NHS Digital figures show that 7,055 older people in Lincolnshire have a dementia diagnosis, however the number of those living with the condition is estimated to be around 11,403, and research by the Alzheimer's Society predicts that the number will swell to 17,940 in 2030.
Marking Dementia Action Week, the charity warns that a lack of drugs to cure or slow down the condition means families rely on social care that is often inadequate.
Kate Lee, chief executive officer at the Alzheimer's Society, said: “Lack of time and dementia-specific training among the often overworked and underpaid care workforce means people with dementia aren’t getting the support they need to live.
"From the man with dementia forced to choose between a hot meal and a wash during a home care visit, to the woman rushed to hospital dehydrated because carers weren’t trained in dementia – poor care is all too common.
“Decades of chronic underfunding and neglect have led to a care system that’s difficult to access, costly, inadequate, and deeply unfair.
“This cannot be the kind of society that we expect today and that we want to grow old in."
The charity estimated the total cost of caring for people with dementia in Lincolnshire to be of around £520 million, with the figure expected to increase to £850 million by 2030.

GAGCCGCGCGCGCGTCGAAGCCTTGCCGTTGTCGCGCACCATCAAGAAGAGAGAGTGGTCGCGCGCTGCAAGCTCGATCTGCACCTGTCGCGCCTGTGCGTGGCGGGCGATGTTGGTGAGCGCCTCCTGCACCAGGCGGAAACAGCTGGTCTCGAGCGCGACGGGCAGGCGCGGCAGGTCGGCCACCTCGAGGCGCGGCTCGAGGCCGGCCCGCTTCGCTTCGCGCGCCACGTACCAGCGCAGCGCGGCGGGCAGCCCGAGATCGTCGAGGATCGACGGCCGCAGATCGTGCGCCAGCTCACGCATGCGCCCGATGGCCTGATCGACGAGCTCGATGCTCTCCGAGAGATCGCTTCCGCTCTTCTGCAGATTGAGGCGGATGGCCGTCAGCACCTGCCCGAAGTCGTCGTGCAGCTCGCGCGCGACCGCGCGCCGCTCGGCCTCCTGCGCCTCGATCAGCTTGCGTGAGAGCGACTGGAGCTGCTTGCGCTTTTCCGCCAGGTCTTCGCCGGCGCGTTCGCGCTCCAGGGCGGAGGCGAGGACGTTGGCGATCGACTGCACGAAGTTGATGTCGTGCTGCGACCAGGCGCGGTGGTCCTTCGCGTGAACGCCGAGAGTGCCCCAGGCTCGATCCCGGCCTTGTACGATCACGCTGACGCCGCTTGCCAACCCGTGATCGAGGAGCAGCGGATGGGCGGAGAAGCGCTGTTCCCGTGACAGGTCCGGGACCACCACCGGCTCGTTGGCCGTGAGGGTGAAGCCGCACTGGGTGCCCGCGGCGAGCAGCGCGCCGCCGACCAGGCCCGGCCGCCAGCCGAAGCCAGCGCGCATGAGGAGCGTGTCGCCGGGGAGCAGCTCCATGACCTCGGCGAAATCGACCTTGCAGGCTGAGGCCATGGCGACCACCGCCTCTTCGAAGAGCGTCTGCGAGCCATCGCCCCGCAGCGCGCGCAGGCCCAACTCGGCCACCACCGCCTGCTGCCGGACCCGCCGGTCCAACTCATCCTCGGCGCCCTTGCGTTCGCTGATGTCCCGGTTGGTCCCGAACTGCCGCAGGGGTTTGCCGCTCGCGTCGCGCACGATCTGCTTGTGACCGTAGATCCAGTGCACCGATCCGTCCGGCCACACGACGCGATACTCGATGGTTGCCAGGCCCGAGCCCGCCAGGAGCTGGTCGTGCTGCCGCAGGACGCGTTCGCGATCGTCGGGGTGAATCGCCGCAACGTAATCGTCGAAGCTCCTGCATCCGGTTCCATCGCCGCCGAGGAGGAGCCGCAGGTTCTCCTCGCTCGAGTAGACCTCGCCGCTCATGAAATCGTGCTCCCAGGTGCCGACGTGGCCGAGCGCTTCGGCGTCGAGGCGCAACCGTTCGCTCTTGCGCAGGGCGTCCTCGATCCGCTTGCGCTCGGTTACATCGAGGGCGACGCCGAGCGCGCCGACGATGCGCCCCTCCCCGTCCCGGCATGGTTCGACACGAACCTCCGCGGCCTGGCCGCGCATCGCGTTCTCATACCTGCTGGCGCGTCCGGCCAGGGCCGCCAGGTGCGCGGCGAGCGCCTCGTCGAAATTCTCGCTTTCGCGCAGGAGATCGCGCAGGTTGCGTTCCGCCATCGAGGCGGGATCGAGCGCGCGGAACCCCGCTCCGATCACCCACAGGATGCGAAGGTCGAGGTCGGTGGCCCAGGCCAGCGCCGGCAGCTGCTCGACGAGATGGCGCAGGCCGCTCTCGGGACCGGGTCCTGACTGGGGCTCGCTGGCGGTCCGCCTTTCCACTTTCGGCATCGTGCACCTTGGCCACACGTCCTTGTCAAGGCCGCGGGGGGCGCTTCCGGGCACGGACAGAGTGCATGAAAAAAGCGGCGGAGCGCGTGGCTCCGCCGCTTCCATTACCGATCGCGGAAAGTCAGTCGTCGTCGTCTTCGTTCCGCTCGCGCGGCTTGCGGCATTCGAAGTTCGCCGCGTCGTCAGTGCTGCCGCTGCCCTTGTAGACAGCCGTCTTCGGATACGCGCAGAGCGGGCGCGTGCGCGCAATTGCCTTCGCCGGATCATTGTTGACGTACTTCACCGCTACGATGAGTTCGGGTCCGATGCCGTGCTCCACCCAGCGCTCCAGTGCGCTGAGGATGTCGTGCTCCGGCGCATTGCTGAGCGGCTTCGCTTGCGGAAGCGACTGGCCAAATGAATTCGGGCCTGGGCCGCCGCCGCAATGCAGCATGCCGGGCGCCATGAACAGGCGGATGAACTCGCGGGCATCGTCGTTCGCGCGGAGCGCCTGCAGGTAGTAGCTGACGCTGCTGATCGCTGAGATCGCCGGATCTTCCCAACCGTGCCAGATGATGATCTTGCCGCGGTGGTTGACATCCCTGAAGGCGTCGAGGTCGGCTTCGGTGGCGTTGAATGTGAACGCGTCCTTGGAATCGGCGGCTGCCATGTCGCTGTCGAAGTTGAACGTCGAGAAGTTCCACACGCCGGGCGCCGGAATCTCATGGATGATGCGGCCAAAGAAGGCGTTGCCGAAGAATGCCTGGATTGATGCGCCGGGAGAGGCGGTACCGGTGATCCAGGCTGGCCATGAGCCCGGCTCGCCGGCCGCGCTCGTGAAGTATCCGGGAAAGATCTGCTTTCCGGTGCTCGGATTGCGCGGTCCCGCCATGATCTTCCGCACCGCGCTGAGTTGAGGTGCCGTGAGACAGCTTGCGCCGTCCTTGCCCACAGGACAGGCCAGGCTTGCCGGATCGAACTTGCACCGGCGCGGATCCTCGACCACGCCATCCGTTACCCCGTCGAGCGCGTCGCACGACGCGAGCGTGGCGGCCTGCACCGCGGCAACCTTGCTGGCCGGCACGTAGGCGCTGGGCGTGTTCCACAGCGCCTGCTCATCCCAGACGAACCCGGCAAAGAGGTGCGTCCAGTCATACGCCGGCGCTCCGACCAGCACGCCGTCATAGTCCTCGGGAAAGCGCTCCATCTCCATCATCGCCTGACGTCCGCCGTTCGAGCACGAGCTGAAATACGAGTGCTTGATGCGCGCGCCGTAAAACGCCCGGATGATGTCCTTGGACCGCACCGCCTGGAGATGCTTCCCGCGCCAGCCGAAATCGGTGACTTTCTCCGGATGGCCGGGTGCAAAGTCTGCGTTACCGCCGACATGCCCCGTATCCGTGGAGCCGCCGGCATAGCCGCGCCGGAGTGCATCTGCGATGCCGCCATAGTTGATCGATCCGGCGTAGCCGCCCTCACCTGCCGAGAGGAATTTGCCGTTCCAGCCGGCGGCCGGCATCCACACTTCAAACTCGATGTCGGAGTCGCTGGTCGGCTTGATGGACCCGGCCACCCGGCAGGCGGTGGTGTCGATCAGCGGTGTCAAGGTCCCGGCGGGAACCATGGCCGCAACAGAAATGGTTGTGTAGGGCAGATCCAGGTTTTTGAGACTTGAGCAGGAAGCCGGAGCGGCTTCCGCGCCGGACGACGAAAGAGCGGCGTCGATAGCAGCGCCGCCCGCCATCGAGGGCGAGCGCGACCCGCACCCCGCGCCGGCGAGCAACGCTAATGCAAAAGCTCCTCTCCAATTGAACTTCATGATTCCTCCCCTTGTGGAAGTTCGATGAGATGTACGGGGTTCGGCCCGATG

Across England, the health and social care cost for those with dementia is expected to reach £50.5 billion when the unpaid support from family and friends is factored in.
The costs refer to the entire sum required to support older people living with dementia, rather than the extra cost of dementia care alone.
Ms Lee added: "The legacy of this terrible year must be a reformed social care system, which is free at the point of use and put on an equal footing with the NHS.
"That’s why Alzheimer’s Society has launched its Cure the Care System campaign this Dementia Action Week, calling on Governments to honour their promise to rebuild the broken social care system with a concrete budgeted plan, including a funding solution – because dementia isn’t curable yet, but the care system is."
The Government came under fire after it failed to announce clear plans for a social care reform during the Queen's Speech earlier this month, despite the Prime Minister pledging to overhaul social care when he was elected back in 2019.
The Department for Health and Social Care said the reform and funding arrangements are complex and options to deliver the commitment are under consideration.
A spokesman said: "We are committed to significantly increasing research funding to improve detection and care for people living with all kinds of dementia, and as part of our 2020 Challenge on Dementia, the Government has already spent £344 million on dementia research in the past five years.
“We have pledged to improve adult social care to give everyone who needs care the dignity and security they deserve and are committed to bringing forward a long-term plan to reform the social care system later this year.”